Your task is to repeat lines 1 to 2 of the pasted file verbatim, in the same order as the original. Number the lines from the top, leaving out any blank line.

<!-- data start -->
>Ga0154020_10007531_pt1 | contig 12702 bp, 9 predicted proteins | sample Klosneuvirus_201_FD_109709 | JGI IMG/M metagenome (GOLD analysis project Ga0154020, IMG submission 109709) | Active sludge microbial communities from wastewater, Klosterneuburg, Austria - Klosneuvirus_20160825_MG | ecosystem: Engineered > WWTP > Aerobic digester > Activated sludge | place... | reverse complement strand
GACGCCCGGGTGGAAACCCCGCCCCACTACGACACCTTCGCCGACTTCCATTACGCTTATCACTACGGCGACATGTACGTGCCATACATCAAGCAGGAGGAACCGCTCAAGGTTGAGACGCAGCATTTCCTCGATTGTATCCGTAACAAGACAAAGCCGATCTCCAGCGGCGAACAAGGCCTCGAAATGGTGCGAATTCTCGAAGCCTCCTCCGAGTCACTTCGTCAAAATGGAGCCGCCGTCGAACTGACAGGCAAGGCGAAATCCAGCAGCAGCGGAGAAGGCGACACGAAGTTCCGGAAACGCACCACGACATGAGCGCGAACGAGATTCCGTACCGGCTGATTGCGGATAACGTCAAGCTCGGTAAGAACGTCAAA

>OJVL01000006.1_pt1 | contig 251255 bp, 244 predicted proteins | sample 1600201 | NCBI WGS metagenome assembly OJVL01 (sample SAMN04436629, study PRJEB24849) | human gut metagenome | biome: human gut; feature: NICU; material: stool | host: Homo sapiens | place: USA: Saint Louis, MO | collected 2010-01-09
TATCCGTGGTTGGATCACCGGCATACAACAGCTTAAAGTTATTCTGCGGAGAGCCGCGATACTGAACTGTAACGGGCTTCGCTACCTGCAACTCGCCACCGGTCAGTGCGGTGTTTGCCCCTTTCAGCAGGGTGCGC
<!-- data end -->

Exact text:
>Ga0154020_10007531_pt1 | contig 12702 bp, 9 predicted proteins | sample Klosneuvirus_201_FD_109709 | JGI IMG/M metagenome (GOLD analysis project Ga0154020, IMG submission 109709) | Active sludge microbial communities from wastewater, Klosterneuburg, Austria - Klosneuvirus_20160825_MG | ecosystem: Engineered > WWTP > Aerobic digester > Activated sludge | place... | reverse complement strand
GACGCCCGGGTGGAAACCCCGCCCCACTACGACACCTTCGCCGACTTCCATTACGCTTATCACTACGGCGACATGTACGTGCCATACATCAAGCAGGAGGAACCGCTCAAGGTTGAGACGCAGCATTTCCTCGATTGTATCCGTAACAAGACAAAGCCGATCTCCAGCGGCGAACAAGGCCTCGAAATGGTGCGAATTCTCGAAGCCTCCTCCGAGTCACTTCGTCAAAATGGAGCCGCCGTCGAACTGACAGGCAAGGCGAAATCCAGCAGCAGCGGAGAAGGCGACACGAAGTTCCGGAAACGCACCACGACATGAGCGCGAACGAGATTCCGTACCGGCTGATTGCGGATAACGTCAAGCTCGGTAAGAACGTCAAA